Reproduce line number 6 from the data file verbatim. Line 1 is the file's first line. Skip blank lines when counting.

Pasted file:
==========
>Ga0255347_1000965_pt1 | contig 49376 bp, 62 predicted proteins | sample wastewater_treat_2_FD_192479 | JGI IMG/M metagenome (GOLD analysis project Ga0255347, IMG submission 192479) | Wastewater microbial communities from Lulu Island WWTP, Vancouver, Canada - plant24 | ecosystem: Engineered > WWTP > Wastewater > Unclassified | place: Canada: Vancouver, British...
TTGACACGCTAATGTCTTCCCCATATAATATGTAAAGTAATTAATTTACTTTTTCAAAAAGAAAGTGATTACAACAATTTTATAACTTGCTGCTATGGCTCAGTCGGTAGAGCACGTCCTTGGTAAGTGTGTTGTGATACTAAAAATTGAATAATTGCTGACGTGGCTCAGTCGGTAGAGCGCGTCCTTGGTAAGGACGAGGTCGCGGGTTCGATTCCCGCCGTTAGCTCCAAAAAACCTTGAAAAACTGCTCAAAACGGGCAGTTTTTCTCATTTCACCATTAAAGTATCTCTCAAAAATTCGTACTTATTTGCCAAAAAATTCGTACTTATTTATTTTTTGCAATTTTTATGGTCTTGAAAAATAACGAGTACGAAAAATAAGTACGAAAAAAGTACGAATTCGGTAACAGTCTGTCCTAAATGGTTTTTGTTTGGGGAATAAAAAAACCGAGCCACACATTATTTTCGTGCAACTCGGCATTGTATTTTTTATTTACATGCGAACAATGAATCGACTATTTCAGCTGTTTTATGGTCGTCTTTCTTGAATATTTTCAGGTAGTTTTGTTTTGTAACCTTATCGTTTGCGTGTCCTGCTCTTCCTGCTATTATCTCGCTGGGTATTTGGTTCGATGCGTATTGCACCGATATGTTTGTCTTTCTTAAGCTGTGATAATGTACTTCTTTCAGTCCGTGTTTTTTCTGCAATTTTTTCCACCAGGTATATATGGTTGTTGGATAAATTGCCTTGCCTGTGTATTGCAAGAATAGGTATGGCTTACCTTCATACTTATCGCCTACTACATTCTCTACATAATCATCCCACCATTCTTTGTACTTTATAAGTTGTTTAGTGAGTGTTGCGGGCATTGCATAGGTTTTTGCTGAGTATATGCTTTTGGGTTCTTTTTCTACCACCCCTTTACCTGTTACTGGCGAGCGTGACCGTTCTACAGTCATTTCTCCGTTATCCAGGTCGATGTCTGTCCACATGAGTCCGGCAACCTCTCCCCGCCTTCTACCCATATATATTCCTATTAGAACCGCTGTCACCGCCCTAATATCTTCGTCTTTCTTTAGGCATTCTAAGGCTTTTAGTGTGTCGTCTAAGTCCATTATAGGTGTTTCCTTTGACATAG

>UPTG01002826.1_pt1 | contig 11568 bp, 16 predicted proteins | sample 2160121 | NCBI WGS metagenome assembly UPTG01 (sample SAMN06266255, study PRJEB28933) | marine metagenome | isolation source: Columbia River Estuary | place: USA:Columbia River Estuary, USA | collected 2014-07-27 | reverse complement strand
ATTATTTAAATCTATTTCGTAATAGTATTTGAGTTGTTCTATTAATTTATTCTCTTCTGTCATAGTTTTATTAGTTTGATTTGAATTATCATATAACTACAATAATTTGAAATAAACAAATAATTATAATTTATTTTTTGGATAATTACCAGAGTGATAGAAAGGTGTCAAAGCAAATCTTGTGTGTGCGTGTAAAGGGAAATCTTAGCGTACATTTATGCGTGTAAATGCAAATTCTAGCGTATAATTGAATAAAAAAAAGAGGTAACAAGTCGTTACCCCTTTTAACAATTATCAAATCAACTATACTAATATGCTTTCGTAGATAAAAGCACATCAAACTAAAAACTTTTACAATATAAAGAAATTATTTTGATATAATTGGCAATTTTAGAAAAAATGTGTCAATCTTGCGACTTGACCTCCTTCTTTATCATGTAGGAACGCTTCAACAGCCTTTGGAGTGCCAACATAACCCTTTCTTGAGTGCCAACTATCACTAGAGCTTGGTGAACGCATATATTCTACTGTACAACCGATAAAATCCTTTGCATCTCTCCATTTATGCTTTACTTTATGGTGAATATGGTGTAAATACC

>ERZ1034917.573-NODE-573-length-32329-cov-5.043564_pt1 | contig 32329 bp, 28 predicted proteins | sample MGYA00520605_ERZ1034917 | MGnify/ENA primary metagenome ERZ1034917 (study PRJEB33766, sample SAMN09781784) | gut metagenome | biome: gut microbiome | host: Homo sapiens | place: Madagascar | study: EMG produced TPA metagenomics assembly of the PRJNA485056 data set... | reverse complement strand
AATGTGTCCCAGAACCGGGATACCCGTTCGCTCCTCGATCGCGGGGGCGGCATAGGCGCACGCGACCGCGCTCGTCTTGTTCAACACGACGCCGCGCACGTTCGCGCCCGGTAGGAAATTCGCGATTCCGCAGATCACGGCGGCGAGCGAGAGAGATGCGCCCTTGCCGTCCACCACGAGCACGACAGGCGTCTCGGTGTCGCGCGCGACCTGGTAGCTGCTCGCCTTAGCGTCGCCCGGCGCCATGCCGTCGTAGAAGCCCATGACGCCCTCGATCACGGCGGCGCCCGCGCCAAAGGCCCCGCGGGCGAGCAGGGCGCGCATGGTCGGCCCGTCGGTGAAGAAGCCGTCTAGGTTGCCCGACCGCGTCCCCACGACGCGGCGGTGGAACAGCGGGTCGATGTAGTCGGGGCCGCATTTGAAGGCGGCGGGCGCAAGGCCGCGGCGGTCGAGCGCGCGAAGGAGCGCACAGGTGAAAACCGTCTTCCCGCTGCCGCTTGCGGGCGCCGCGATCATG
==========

AATGTGTCCCAGAACCGGGATACCCGTTCGCTCCTCGATCGCGGGGGCGGCATAGGCGCACGCGACCGCGCTCGTCTTGTTCAACACGACGCCGCGCACGTTCGCGCCCGGTAGGAAATTCGCGATTCCGCAGATCACGGCGGCGAGCGAGAGAGATGCGCCCTTGCCGTCCACCACGAGCACGACAGGCGTCTCGGTGTCGCGCGCGACCTGGTAGCTGCTCGCCTTAGCGTCGCCCGGCGCCATGCCGTCGTAGAAGCCCATGACGCCCTCGATCACGGCGGCGCCCGCGCCAAAGGCCCCGCGGGCGAGCAGGGCGCGCATGGTCGGCCCGTCGGTGAAGAAGCCGTCTAGGTTGCCCGACCGCGTCCCCACGACGCGGCGGTGGAACAGCGGGTCGATGTAGTCGGGGCCGCATTTGAAGGCGGCGGGCGCAAGGCCGCGGCGGTCGAGCGCGCGAAGGAGCGCACAGGTGAAAACCGTCTTCCCGCTGCCGCTTGCGGGCGCCGCGATCATG